The presiding judge did not read these requests to the jury, but said: "The defendant has asked for certain instructions which state the law correctly. It may be true that a person may be placed in such a situation that it would be reasonably necessary for him to fire a pistol to frighten his assailant, but whether or not this is so is immaterial to this case, and therefore has no application to the case. The real question in this case is, whether the pistol ball hit the party, for if the shot did not take effect, there is no evidence on which the defendant can be convicted of any offence. The defendant does not take the position that he was justified in using the pistol as an instrument of harm in defence of his own safety, but that he was justified in using it to frighten Callaghan. If he fired for the purpose of frightening, and hit the party, it is an assault and battery. If a person fires to frighten another, he fires at his peril, even if he did not intend to hit; and if he does hit, he is guilty of assault and battery." The jury returned a verdict of guilty, and the defendant alleged exceptions.
G. F. Verry & F. A. Gaskill, for the defendant.
C. R. Train, Attorney General, for the Commonwealth.
DEVENS, J. The instructions in this case were erroneous in this, that they disposed, as questions of law, of those matters which properly presented questions of fact for the jury. The defendant undertook to excuse his firing his pistol and thus wounding Callaghan, who had assaulted him by throwing one or more missiles, upon the ground that he was in fear of his life, and fired in order to frighten Callaghan and deter him from further violence. He offered his own evidence to show this, and, while he did not contend that his danger was so great that he was justified in firing at Callaghan, he did contend that it justified him in firing for the purpose of frightening Callaghan, even if such firing was necessarily attended with some danger in the confusion of the brawl; and further that, being thus justified, he was not responsible if Callaghan was accidentally hit, he not having fired recklessly. The ruling of the learned judge while it admits "that it may be true that a person may be so placed that it would be reasonably necessary for him to fire a pistol to frighten his assailant," adds that even if so this is immaterial and has no application to the case, and further that the real question is whether the pistol ball hit the party. It treats the act of the defendant in firing as a wrongful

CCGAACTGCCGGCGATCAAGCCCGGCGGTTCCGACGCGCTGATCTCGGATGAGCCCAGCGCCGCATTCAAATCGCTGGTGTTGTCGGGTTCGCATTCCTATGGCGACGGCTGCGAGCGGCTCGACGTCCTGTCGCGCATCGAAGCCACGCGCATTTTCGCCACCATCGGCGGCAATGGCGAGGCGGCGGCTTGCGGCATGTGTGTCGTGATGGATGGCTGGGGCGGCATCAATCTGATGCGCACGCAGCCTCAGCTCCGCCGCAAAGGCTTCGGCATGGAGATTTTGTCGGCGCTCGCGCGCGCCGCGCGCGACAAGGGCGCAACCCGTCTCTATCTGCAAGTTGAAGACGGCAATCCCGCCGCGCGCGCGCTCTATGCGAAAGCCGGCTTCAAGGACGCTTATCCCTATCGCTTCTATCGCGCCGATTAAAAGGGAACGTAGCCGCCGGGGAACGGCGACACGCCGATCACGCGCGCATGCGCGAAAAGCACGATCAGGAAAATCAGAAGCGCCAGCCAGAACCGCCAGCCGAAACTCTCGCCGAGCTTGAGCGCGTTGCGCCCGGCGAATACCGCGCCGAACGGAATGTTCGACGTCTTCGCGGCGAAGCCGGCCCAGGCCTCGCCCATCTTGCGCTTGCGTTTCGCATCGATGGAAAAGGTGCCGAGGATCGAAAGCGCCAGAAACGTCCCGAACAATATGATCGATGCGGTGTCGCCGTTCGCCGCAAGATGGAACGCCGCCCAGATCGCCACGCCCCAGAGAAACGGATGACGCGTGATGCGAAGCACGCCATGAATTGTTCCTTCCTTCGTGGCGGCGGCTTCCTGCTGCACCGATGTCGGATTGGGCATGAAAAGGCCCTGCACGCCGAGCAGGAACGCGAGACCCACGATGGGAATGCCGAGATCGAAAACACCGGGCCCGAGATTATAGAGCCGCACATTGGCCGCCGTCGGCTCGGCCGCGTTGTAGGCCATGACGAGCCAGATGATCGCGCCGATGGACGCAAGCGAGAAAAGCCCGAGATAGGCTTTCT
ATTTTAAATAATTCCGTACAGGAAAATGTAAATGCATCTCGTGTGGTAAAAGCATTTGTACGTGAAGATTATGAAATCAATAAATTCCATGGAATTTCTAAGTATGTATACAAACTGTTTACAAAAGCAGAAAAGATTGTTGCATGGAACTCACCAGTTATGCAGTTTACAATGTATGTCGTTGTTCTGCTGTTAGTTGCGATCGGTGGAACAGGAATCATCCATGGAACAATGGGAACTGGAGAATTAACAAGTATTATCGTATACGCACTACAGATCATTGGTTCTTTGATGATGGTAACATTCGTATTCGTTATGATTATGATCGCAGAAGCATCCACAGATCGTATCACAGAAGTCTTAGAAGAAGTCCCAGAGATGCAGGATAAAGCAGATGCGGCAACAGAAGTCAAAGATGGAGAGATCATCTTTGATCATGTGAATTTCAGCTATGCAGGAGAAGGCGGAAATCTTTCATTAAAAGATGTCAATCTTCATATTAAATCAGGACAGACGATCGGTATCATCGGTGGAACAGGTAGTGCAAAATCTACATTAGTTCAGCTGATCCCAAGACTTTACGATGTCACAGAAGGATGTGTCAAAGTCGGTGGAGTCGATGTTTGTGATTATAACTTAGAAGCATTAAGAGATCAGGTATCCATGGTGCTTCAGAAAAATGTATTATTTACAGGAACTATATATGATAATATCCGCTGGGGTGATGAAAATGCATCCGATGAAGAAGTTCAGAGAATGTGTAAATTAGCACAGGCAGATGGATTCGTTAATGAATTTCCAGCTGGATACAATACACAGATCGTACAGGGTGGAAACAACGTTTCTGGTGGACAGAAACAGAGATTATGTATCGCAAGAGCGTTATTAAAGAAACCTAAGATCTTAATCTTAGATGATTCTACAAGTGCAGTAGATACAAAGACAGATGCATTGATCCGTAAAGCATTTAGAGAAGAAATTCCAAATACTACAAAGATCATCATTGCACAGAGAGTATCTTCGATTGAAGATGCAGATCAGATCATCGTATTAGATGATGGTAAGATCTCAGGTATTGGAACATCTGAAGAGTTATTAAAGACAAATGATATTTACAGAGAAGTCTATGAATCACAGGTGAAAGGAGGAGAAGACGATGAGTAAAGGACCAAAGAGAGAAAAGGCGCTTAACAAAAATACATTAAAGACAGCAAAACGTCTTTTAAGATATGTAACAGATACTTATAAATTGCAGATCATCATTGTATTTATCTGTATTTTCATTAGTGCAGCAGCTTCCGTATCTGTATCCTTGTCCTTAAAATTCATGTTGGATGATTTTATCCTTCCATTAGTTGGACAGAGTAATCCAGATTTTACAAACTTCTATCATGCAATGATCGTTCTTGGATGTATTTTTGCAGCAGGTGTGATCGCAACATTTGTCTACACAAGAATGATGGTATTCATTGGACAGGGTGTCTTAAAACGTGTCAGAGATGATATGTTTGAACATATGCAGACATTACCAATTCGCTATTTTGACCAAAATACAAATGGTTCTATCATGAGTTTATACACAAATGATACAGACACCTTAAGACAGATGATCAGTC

act, for the consequences of which he was to be held responsible if any ill consequences resulted. But whether it was so or not was to be determined by the jury in considering the character of the assault on the defendant, whether it was still continuing, whether it was attended by danger to life or of great bodily harm, and such other circumstances as should properly be weighed in deciding whether the defendant was justified by his own right of self-defence in exposing Callaghan to the danger to which he would be subjected if a pistol were used to frighten him.
The learned judge adds in his instructions that if a person fires a pistol to frighten another, he fires at his peril, even if he does not intend to hit, and that if he does hit, he is guilty of assault and battery. This is certainly correct if the firing be without cause that would justify his exposing the person, to frighten whom he thus fires, to danger from the use of a deadly weapon, but otherwise if such person is one making an assault so formidable in its character that in defence of himself the party assaulted may properly thus expose the assailant.